In 1845 the United States looked internally at the battle with regards to slavery of the Native Americans and Africans. American politicians and leaders asked themselves if the United States was a nation of free, waged laborers or a nation of enslaved, black workers. The expansion debate thus circled around this issue of enslaved workers versus free, waged laborers. It is unequivocal that no compromise could truly be forged due to the fact that the South depended on slavery for its economic viability. The North did not need slavery for its manufacturing and industrial economy to thrive, which is why the abolition movement gained traction during the 1840s when territorial expansion became a priority for the American government as the ideology Manifest Destiny guided American foreign policy. Indeed, Ideology, or a common set of beliefs, in the United states functions as a lubricant of capitalism, which is motored by slavery as a form of exploited labor so that profits are reaped.
2. At the outset of the Civil War, it seemed clear that the Union had a clear-cut advantage over the Confederacy in every respect, as twenty three northern states with over twenty one million denizens represented the North, while the Confederacy merely had nine million people–three million of which were slaves–and only eleven Confederate states. Despite the disparate population numbers, the Confederate army was nonetheless commensurate in size. Beyond demographics, the Northern army had a huge industrial advantage due to the nature of its economic output and nature. At the outset of the Civil War, the Confederacy reported to have merely on ninth of the industrial capacity of its northern counterparts. However, such statistics are misleading because in 1860, the North reportedly manufactured almost all of the U. S.’ firearms, railroad locomotives, cloth, pig iron, shoes, and boots. In addition, the North had far greater access to railroads per square miles as well as gunpowder, which was imported. The North retained full control over the U. S. Navy, which meant that the Union had control over the seas, and a blockade could effectively put a stranglehold on the South. In turn, the South had at its behest various officers who were trained, as seven out of the eight total military academies were located in the south. The ingenuity of the South and its resourcefulness thus p roved vital due to the Confederacy’s handful of disadvantages. Various armories had been established by the end of the Civil War in the South. Moreover, during the war, because of the dependence on the north for gunpowder, the Confederacy constructed large gunpowder mills, and they melted down various plantation bells and churches in order to get bronze to manufacture their cannons and weapons out of. The greatest strength of the Confederacy, however was its defensive stance it took in the war, as it fought within the confines of its own territory. Southerners were far more familiar with the landscape than their northern counterparts, which enabled them to heckle with and harass Union members when the Union invaded their territory.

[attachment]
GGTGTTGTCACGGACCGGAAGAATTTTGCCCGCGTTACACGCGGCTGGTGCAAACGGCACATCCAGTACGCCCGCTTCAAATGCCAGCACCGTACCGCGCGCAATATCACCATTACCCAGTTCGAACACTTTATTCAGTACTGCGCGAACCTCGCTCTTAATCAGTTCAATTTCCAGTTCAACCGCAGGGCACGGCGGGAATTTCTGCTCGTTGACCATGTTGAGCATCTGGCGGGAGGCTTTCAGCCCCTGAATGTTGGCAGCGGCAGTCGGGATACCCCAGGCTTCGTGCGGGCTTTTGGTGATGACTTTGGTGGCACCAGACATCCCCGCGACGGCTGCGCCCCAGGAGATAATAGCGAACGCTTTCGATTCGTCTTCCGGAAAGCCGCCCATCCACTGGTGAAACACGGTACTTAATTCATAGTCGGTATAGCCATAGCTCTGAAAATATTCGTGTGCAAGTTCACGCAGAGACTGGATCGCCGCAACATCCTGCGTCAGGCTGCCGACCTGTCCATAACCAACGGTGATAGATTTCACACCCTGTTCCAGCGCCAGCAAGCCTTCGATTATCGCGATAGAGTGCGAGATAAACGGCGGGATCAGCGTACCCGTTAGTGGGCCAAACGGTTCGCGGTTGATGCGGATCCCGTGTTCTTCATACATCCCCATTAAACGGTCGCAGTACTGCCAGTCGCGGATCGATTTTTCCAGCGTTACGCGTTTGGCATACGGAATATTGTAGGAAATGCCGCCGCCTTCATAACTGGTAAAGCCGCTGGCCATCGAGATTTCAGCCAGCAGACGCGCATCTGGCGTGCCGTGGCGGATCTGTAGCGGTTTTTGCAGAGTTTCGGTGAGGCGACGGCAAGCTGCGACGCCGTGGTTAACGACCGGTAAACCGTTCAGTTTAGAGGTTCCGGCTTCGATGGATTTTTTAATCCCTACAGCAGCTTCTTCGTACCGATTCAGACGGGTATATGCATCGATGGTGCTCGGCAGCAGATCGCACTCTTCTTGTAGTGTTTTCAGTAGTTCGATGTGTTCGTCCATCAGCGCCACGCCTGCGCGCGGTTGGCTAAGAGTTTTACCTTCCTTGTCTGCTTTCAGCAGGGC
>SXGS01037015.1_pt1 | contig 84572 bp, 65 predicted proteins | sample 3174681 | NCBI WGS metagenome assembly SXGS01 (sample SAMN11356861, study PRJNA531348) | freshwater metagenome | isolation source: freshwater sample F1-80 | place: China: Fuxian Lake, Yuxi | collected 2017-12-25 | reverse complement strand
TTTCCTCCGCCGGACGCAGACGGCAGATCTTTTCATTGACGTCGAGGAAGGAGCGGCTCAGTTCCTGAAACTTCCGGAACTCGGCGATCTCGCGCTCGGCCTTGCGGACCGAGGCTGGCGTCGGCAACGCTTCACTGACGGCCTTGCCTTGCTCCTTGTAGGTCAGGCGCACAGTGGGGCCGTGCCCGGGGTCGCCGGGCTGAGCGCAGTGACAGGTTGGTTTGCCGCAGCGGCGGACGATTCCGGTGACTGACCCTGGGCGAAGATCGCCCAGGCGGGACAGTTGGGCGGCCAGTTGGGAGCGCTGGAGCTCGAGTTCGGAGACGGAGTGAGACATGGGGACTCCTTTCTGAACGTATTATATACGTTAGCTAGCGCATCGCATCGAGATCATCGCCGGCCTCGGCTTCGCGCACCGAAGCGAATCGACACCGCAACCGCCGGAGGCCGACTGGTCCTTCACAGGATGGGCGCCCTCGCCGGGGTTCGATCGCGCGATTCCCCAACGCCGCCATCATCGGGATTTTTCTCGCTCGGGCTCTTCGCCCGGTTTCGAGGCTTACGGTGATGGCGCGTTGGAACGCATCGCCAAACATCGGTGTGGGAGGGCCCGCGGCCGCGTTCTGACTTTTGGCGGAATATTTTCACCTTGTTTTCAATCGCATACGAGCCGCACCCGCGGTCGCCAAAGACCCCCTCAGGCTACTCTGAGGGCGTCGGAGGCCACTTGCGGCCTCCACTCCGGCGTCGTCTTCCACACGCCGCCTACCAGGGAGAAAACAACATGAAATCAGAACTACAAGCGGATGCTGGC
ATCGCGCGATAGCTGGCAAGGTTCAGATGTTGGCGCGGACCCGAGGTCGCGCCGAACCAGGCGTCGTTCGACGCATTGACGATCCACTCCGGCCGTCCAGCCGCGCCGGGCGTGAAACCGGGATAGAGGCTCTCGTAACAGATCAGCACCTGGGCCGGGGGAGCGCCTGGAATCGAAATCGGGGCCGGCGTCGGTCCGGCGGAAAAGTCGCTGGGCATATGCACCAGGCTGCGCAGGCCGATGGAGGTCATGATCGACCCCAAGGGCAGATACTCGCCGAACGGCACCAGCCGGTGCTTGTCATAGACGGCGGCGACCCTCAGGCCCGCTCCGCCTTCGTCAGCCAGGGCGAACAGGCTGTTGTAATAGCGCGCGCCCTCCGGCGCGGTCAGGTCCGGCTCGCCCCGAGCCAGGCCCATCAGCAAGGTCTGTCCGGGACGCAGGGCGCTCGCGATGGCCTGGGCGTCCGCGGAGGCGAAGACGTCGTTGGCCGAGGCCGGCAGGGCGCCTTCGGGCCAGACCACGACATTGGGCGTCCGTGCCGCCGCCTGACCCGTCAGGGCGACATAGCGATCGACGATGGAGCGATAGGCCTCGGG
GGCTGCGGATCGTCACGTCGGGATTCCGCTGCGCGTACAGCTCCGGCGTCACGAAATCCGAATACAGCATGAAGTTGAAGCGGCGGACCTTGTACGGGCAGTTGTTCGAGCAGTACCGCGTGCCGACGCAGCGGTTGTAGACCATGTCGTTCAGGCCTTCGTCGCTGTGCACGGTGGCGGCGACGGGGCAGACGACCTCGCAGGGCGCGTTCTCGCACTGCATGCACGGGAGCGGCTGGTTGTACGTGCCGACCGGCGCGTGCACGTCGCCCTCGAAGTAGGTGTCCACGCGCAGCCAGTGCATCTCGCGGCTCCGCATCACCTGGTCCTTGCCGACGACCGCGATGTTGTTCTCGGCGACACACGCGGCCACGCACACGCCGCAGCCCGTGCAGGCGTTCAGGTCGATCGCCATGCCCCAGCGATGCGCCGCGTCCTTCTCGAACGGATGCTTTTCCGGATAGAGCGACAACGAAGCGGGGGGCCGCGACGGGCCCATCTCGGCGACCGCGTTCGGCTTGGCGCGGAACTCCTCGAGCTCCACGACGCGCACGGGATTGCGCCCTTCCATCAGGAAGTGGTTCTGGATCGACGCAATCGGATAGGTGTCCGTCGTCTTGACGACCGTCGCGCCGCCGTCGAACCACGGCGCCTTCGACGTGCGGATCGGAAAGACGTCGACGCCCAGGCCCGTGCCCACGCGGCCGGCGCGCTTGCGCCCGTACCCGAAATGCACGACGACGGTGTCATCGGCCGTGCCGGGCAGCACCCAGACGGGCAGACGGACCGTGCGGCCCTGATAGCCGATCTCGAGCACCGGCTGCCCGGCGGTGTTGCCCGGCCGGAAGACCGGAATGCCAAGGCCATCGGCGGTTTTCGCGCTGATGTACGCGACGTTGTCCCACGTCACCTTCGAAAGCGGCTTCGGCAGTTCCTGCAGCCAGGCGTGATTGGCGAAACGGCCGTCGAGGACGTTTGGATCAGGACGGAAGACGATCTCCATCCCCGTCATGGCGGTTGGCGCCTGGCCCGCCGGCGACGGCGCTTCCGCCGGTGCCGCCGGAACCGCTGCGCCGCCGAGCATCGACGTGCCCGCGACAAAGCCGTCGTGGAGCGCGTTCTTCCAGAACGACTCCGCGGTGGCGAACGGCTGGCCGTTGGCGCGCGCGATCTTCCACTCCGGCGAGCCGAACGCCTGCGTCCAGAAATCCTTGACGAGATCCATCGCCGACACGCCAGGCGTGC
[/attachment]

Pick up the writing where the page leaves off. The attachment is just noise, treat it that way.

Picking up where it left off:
Both the political and military objectives articulated by the Union were far more difficult to accomplish than Union leaders had imagined because the United had to conquer and occupy the American South that had seceded. Moreover, it had to commandingly squash the ability and will of the South to resist them, which was a formidable obstacle to overcome in this war. As such, the Confederacy enjoyed the morale advantage at the outset of the war because they were fighting in order to maintain their way of life and southern union. Slavery transformed into a moral cause within the Union agenda once President Abraham Lincoln promulgated the Emancipation Proclamation in 1863, a political strategy veiled under moral precepts. At the outbreak of the Civil War, key questions such as the question of slaveholding states remained unanswered. While the North clearly had the advantage over the Confederacy on paper, many facets and factors that were not yet determined at the outbreak of war rendered it impossible to determine who possessed the clear-cut advantage.